Some Parks employees are starting the process of removing the table, benches, and BBQ from the upper area of the park this morning. They are taking the BBQ today. Their work order was to remove the boards of the table, leaving the metal frame. They had a call in to someone to see if they were also supposed to remove the boards from the benches. Then a Parks supervisor of some sort came by and she said they should remove the benches and table completely, since leaving the metal frames would be a safety hazard. They plan on moving them out in the next few days. But it all seemed to be a moving decision process, subject to change at any moment Continue reading
- Plans for the E John street improvement.
- SCL’s first phase of road closures on E John.
If you have been eagerly waiting for work to start on the final section of Summit Slope Park, don’t get too excited by the arrival of work crews this week.
While the “East John Street Open Space Development” is seven years in the making, there is still some work to be done before the final piece of the park comes to fruition. Before the street is ripped up to extend the park into part of E John in January 2017, Seattle City Light is taking advantage of the timing by installing a new duct bank for electrical wiring and electrical vaults along the park. Continue reading
A work in tribute to the victims and survivors of the Pulse nightclub shooting has become part of the streetscape at Bellevue and Mercer.
Artist Mariah Widman pasted up pieces of her “Wall” mural Sunday night. It represents the holes knocked out by police as they responded to rescue survivors in the deadly Orlando shooting in which a gunman killed 49 people and injured 53 more. The work represents the wall of Pulse as both a barrier that had to be breached and a symbol of resiliency, Widman said. Continue reading
- Hagood and his big plans (Images: CHS)
The intriguing Harry’s Fine Foods project — as CHS called it back in September 2015 — is rounding into shape for a summer opening inside a transformed convenience store at the corner of Bellevue and Mercer.
“A jewel box” is how the contractors refer to the project which is set to restore the old market’s exterior befitting the building’s history and fill it with finely crafted elements and recovered, restored finishings including the old store’s refrigerator case, fully gutted and recreated for a new life inside the new Harry’s.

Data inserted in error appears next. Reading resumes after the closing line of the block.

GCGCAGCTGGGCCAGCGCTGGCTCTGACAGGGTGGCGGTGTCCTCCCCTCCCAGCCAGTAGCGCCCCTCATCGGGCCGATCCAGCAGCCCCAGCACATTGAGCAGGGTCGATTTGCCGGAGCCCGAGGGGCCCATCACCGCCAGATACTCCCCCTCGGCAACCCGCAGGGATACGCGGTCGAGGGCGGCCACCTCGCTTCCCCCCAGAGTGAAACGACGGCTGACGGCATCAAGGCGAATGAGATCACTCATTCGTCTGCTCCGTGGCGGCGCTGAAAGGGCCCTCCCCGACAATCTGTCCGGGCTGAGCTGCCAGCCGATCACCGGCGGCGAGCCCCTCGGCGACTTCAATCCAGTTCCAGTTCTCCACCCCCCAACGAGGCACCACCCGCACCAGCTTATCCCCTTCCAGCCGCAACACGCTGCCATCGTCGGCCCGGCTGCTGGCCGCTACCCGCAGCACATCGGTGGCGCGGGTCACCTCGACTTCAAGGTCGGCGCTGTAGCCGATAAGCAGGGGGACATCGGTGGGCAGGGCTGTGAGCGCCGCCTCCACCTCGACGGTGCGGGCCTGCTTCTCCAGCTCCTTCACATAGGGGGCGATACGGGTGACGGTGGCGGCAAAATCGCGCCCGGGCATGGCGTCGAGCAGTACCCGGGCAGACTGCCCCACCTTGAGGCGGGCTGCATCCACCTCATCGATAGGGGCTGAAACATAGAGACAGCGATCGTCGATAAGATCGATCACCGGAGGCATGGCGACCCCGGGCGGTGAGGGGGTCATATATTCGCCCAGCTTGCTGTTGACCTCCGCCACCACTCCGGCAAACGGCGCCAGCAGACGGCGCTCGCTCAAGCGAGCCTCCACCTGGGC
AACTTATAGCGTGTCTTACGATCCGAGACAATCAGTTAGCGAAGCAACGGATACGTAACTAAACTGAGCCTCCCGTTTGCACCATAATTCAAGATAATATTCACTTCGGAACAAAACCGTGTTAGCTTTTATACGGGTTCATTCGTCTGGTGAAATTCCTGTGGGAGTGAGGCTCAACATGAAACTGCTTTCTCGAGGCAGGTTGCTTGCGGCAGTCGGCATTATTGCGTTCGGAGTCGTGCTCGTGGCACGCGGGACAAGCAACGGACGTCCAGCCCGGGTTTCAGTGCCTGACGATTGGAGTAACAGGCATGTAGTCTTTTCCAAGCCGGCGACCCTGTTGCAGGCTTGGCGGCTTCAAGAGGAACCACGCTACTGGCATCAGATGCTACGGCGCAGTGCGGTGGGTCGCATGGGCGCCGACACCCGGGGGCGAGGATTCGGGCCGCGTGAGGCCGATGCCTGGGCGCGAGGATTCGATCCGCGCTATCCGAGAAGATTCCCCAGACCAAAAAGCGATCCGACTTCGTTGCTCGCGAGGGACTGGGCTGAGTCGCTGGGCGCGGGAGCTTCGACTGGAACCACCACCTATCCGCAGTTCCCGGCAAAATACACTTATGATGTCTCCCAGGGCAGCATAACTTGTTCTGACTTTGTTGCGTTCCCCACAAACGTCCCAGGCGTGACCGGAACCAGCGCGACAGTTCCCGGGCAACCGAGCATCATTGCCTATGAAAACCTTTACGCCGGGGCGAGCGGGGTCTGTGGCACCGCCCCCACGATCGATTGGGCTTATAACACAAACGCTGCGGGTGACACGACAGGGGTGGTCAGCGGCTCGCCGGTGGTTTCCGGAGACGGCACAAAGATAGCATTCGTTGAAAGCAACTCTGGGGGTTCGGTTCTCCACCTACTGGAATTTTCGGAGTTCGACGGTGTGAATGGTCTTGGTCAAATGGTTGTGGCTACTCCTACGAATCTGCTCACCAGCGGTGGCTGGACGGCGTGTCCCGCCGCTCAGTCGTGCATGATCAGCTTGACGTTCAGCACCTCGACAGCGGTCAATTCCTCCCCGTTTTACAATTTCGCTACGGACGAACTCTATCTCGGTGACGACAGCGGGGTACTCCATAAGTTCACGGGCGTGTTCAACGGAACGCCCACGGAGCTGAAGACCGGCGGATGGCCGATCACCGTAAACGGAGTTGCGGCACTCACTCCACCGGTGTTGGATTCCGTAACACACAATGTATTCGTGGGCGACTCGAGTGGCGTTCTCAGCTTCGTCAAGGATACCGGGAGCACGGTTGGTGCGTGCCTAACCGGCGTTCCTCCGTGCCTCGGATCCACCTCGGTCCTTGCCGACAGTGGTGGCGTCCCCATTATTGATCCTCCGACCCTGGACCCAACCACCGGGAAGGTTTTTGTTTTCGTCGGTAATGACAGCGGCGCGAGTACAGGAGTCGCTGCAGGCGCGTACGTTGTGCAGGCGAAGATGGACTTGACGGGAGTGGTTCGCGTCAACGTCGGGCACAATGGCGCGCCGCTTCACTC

“The extra time has allowed us to make some very styled decisions,” Julian Hagood quipped as he gave CHS a cup of coffee and a tour of the under-construction restaurant and the completed apartment the chef/owner calls home upstairs.
Or, really, up-ladder. Metis, the contracting company Hagood turned to after construction on the restaurant bogged down earlier the project, had just removed the 1910-built building’s old staircase approach to the upper level and given the chef a tall ladder in its place. If all stays on the new pace, Harry’s Fine Foods will be open by July or August.
When it does, the neighborhood around Bellevue and Mercer will have a new daytime hangout — to start with. Hagood and partner in crime Alexa Dallas plan to open with a breakfast, brunch, and lunch focus before dipping toes into the dinner and nighttime bar business. With menus honed by the duo’s booming catering business, Harry’s will feature cafe offerings with vegetarian influences and a light, nutritious approach. A patio is being built behind the old store abutting the old house next door and windows are being designed to be opened wide to transform the rebuilt store into an open, airy cafe. The old refrigerator will be put to work with meals to-go and prepared items like parfaits for neighbors to grab and go. There should also be beer and wine for sale.
The project is an ambitious one — even beyond the kitchen. A company run by real estate broker to Seattle’s food and drink stars, Laura Miller, purchased the property in the summer of 2014 for $560,000 according to county records. Miller said the building is the fourth that she’s developed in Seattle — but first on Capitol Hill. To transform it from a market to a restaurant, Miller and Hagood had to navigate the city’s change of use process and make sure the surrounding community supported the new life for the old building. Continue reading